What I also value is interacting with others from around the world in a more conversational way. I especially appreciate the encouragement and support, and sharing of ideas, and more.

Last year, I found a community called Persona Paper, where I can do just that.  It serves a different purpose for me there, and I have people coming to visit me daily. It is as if we are all meeting in the same coffee shop to talk for a day, whether for minutes each day, or for several times in a week. I appreciate that connection to others.

Recently, there has been a call from the site administrators for help for moderators, which I wrote about this morning in my recent article there.  I am not sure what it entails, how much time it takes, nor how much technological expertise is needed. I am not sure that I have the energy to do so.

I am looking forward to continuing to write and interact with others at Persona Paper.  I hope that others feel the same way about the same camaraderie that  I experience. And, perhaps, some will understand what is entailed in site moderation, and be able to help.

Vulnerability and Keeping It Real


Having written this now over two years ago, I am just as convinced that in keeping things “real,” we MUST be vulnerable. I submit to you this previous post as a reminder of what is important.



This week I facilitated a workshop at one of the military bases.  It was a small class of 18, mostly military retirees.

Anyone who teaches, trains, speaks, or performs to an audience knows that adapting to an audience is key to making it an effective experience for all.  I have learned that by being authentic and sharing the information needed using my (sometimes) gritty, direct approach to life and what it dishes out has worked well in the environment in which I teach. Perhaps, it is due to knowing that I must drape that grit in compassion and connection.

This week’s class was one of my toughest classes ever.  Not from a perspective of “bad,” but because it was one of the most emotionally-connected.  For three days, I was drained AND fortified.  At times when I thought I could not give any more, they gave back in ways that I…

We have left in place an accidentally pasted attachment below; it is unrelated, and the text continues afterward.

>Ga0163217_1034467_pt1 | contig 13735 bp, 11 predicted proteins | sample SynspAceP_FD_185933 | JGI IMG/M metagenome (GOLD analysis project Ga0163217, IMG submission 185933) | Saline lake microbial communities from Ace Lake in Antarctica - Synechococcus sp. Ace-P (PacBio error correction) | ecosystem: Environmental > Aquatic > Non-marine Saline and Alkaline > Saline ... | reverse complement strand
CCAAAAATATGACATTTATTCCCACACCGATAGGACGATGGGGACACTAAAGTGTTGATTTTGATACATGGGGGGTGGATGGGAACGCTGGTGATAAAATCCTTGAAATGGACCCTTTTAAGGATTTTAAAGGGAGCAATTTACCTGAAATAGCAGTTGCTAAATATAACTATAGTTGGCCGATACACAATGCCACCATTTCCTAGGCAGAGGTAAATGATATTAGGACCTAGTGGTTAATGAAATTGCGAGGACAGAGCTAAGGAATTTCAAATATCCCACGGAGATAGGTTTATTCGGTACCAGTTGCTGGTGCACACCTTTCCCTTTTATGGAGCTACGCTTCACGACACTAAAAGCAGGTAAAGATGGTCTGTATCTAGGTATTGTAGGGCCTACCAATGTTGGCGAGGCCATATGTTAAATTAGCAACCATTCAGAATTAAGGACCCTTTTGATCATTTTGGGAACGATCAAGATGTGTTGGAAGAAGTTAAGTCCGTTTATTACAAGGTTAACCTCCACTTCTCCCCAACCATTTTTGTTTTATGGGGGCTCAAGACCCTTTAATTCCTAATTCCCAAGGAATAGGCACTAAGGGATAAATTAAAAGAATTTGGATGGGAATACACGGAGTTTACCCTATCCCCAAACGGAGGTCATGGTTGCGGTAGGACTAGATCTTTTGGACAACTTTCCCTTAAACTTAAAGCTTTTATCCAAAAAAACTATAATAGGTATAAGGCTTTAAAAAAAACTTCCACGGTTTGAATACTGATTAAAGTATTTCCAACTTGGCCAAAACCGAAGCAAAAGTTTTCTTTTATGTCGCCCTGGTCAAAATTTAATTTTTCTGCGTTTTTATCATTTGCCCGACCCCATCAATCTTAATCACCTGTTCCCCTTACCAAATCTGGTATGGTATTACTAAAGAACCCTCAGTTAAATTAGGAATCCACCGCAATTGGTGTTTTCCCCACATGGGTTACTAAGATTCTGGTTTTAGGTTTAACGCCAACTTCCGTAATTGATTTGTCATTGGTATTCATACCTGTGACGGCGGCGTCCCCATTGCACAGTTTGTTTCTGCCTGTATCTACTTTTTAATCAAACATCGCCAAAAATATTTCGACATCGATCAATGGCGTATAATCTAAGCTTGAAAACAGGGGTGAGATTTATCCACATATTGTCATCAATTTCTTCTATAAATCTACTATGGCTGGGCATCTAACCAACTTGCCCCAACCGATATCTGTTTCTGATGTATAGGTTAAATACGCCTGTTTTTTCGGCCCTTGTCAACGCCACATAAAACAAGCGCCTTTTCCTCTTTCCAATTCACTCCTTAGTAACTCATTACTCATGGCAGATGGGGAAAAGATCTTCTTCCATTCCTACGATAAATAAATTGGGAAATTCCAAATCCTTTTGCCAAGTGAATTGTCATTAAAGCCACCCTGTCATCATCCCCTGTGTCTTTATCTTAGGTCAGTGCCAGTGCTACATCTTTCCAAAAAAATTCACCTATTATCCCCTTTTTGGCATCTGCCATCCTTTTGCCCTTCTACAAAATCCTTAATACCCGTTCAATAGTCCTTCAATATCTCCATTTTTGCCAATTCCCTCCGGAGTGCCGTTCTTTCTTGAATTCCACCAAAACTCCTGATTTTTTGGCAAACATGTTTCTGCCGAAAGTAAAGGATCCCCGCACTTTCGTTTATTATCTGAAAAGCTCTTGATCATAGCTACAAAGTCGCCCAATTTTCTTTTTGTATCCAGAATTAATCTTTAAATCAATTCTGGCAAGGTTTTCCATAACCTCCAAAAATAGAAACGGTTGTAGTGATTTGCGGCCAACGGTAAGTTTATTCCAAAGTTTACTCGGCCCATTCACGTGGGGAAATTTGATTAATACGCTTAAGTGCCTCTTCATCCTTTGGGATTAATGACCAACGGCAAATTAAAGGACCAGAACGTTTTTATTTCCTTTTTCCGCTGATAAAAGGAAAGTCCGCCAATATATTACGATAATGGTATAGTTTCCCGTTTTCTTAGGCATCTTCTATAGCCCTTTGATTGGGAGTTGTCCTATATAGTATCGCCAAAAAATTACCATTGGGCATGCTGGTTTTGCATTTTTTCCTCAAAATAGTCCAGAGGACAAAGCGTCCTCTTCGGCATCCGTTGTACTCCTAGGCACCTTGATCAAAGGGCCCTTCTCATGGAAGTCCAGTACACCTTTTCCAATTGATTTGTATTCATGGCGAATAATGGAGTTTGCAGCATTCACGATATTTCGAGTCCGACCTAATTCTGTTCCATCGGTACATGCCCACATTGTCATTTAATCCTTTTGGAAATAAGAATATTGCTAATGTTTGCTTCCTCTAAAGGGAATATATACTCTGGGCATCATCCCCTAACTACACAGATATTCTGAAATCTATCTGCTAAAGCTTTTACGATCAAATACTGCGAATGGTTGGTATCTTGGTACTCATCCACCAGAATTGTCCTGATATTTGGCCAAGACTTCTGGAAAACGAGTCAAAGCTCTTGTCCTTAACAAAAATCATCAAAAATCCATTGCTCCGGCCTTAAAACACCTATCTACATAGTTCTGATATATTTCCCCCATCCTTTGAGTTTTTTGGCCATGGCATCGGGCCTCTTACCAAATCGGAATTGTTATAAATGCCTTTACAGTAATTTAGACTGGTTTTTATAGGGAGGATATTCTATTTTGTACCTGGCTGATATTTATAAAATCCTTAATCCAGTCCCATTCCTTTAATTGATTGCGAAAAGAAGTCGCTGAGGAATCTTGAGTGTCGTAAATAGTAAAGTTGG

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Sixty years and a Day into my 61st

00BohemianMy 60th birthday was very low-key yesterday. I had not slept the night before, so I took a rain check on a lunch date with my youngest sister, and dinner with a friend of mine. I did not even get to the nail salon for a manicure and pedicure.

I just wanted to relax without feeling I had to do anything or be anywhere. Is that a sign of “getting old”? Or, perhaps, it is a sign of freedom!

I received several phone calls and messages from friends and family. I opened my mailbox to receive a card from my sister in Tulsa, and no bills or advertisements.  This morning, I read messages and articles written in honor of me by several of my online friends from a writers’ group to which I belong.

I did receive “gifts” from some local establishments, so I redeemed these:

  • Birthday drink from Starbucks–Not only a drink, I had a free item coming for the purchases I make.  I chose a grilled cheese sandwich and a trenta-sized (31 oz.) Mango Black Tea Lemonade.
  • $10 Birthday Money from CostPlus World Market–I also had another coupon for $10 off when you spend $30. I purchased $40 of merchandise, mostly on sale. The total value (not on sale) retail was close to $100. I paid less than $23.
  • $10 Rewards Certificate from Eddie Bauer–I found a coral-colored tank top at the Eddie Bauer retail outlet store on the discount rack for $9.50.